DESIGN AND IMPLEMENTATION OF SCHEDULING STRATEGIES AND THEIR EVALUATION IN MAVSTREAM
The limitations of the traditional Database Management System to process continuous, unbounded and real time data streams for applications such as tickers, network monitoring, traffic management, and sensor monitoring have necessitated the development of MavStream. It is a Data Stream Management System (DSMS) developed for processing stream data with bursty arrival rates and need for real-time performance requirements.
This thesis investigates the design and implementation of scheduling strategies for stream processing. The scheduling strategies implemented in this thesis minimize the tuple latency enabling the system to satisfy quality of service (QoS) requirements. Several scheduling strategies have been integrated into the architecture of MavStream. We first introduce the path capacity strategy with the goal of minimization of the tuple latency. As an improvement, a segment scheduling strategy and its simplified version are implemented which aim at minimization of total memory requirement and throughput. Extensive set of experiments have been designed and executed to evaluate the effectiveness of the proposed scheduling strategies. In addition, a feeder module was developed to simulate real time streams. Extensive experiments have been performed to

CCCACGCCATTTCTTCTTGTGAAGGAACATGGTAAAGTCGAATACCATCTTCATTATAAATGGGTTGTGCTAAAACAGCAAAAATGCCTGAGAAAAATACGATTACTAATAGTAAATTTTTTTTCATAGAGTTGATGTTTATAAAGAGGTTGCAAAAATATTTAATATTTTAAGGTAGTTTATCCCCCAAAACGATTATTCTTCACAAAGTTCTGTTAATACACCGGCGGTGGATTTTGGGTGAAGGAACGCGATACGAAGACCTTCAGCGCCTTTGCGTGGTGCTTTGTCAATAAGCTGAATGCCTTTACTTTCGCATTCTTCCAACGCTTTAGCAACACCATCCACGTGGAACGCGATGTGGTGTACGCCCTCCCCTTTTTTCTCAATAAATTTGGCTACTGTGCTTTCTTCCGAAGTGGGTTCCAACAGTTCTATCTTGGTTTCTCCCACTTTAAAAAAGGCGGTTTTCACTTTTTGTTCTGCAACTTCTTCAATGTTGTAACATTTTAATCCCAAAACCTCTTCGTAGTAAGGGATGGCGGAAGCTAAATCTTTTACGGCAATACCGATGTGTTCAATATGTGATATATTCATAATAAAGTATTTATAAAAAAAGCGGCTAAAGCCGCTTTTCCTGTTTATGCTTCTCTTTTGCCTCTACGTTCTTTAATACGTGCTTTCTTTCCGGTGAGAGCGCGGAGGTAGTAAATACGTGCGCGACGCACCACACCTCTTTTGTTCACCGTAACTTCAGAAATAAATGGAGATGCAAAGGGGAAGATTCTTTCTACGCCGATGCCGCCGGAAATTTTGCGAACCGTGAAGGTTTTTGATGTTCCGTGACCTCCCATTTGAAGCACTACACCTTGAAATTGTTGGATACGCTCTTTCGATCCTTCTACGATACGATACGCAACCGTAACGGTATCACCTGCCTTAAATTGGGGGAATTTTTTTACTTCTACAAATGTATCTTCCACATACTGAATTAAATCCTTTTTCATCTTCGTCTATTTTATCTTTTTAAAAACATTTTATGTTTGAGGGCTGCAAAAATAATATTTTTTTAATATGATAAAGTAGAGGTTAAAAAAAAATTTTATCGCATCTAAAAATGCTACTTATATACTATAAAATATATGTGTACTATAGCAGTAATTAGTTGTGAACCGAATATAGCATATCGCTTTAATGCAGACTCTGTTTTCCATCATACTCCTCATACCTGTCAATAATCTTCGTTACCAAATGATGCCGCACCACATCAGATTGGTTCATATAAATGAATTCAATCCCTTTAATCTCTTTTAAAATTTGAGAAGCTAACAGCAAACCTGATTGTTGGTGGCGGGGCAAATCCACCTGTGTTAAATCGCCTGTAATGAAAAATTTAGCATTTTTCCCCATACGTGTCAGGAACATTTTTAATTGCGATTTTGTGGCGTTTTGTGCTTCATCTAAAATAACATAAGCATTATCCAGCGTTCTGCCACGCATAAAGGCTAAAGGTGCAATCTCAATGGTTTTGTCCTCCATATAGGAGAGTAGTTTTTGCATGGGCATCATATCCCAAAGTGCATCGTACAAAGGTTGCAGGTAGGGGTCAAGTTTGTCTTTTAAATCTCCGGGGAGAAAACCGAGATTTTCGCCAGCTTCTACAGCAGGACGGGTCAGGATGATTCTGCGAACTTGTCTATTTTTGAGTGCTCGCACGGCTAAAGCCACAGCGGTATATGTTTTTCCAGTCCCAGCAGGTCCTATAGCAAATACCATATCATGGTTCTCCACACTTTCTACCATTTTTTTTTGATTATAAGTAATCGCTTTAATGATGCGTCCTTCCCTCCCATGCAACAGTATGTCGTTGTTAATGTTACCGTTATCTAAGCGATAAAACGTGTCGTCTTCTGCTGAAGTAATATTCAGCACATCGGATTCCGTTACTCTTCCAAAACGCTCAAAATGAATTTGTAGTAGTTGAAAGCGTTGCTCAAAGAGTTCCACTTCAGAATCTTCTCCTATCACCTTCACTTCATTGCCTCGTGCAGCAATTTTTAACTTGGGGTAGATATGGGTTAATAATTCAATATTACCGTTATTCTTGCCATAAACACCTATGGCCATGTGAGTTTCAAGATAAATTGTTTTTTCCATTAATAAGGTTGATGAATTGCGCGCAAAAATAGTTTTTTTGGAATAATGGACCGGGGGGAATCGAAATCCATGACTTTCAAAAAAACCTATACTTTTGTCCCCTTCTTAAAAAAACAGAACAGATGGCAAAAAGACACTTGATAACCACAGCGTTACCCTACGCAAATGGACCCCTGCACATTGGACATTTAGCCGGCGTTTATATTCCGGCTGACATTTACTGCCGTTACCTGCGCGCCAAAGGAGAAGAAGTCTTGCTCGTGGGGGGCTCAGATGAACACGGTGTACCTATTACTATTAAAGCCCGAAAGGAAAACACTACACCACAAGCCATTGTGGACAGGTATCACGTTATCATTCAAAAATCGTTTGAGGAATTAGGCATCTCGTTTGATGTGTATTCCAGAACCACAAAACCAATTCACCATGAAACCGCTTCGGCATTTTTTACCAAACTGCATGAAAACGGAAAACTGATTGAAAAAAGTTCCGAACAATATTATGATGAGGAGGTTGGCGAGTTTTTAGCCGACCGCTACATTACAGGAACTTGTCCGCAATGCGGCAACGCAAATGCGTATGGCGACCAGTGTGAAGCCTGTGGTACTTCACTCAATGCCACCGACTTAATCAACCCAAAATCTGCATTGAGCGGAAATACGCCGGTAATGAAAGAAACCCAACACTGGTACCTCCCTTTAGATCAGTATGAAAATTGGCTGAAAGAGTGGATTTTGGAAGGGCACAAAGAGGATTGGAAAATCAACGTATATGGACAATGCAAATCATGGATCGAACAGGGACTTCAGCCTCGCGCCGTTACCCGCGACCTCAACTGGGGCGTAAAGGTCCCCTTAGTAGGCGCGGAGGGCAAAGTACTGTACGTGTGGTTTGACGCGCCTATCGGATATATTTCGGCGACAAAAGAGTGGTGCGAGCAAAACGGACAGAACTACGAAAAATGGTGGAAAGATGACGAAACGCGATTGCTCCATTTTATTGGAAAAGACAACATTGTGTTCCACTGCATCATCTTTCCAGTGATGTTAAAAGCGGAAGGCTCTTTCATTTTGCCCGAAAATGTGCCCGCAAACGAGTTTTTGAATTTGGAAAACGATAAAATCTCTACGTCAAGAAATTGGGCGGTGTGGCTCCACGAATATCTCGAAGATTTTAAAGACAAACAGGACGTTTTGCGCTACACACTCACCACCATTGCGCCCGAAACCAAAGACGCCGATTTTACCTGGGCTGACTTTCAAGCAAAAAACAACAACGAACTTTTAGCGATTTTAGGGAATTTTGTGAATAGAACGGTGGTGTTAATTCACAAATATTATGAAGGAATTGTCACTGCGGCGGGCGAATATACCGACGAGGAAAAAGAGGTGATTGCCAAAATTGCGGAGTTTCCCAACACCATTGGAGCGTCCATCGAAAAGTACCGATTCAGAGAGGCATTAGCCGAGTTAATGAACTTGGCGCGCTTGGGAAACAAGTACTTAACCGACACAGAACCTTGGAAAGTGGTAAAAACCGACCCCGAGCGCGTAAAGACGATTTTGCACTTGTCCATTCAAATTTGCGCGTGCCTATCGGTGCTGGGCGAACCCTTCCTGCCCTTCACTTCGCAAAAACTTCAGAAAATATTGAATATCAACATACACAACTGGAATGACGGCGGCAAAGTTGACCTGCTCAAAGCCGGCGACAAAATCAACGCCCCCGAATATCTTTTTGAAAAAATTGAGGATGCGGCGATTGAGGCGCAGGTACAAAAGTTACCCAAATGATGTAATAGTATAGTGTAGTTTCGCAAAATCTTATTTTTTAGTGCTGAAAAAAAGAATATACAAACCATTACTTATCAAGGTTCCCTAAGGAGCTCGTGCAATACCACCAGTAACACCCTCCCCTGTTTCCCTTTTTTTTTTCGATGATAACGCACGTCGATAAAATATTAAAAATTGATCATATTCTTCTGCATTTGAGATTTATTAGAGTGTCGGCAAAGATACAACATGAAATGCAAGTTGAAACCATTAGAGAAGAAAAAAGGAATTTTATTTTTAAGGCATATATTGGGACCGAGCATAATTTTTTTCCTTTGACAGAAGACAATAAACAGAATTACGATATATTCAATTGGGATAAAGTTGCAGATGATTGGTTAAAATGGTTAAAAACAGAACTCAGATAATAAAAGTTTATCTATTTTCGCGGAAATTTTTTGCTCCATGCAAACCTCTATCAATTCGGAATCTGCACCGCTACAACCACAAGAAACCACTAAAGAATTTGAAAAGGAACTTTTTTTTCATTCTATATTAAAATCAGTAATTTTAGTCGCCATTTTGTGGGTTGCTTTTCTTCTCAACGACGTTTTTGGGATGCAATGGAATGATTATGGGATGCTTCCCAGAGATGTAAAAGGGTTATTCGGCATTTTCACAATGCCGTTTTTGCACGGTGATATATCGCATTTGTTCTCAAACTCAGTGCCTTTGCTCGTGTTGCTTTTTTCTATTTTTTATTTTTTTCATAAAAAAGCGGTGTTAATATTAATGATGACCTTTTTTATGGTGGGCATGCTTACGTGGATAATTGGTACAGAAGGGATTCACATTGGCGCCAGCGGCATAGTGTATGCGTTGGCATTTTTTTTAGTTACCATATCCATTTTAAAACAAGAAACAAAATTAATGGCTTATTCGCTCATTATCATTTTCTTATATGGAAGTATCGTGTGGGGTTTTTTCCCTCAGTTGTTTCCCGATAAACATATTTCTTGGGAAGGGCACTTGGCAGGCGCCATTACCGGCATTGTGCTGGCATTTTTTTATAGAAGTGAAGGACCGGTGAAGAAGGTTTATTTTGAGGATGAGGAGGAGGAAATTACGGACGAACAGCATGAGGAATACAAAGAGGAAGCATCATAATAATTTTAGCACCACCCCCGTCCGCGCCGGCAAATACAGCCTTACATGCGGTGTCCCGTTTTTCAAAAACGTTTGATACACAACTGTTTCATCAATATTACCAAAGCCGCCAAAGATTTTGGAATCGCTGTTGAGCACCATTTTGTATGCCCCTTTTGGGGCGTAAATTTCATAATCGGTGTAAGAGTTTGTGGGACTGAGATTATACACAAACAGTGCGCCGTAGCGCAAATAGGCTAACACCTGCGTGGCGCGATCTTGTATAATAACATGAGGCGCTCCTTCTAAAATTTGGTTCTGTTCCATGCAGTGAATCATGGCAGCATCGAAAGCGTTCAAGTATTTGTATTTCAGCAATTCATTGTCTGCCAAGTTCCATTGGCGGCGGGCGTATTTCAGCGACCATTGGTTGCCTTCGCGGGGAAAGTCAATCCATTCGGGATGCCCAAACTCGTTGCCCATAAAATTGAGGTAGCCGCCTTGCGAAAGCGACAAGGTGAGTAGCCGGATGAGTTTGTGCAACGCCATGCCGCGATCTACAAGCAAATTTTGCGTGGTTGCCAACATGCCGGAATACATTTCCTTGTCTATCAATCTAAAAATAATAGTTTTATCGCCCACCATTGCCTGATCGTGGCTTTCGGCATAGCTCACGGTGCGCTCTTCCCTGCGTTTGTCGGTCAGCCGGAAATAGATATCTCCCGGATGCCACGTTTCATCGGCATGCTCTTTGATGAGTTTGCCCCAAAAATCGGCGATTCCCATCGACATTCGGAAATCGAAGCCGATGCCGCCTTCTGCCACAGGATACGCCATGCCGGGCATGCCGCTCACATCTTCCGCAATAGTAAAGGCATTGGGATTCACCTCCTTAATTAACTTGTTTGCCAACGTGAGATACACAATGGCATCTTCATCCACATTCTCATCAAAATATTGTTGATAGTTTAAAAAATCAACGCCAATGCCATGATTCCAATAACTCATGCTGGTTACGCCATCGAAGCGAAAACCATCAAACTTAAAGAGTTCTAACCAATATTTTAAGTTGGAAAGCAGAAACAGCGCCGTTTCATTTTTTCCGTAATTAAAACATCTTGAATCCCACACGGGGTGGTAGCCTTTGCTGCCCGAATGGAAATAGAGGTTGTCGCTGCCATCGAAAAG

measure tuple latency, memory usage and their effect on varying data rate and window widths on input streams with varying characteristics.
This thesis also presents an efficient approach to infer structural relationships from relational data to facilitate graph mining (either the best subgraph or frequent subgraphs). The approach developed for the task infers the entity-relationship model for the database using the table instances along with primary and foreign key constraints and generates the instances of the graphs from the populated instances of the relations. The primary focus of this approach is the portability of the system across various relational database platforms and to minimize memory/space requirement. As part of this task the following issues were addressed: i) representation of an individual relations as a graph (template), ii) representation of multiple relations as a graph (based on foreign key constraints), iii) alternative representations for ii), and iv) an algorithm which uses the most appropriate sequence in which the relations are processed to generate graph instances to minimize memory/space requirements.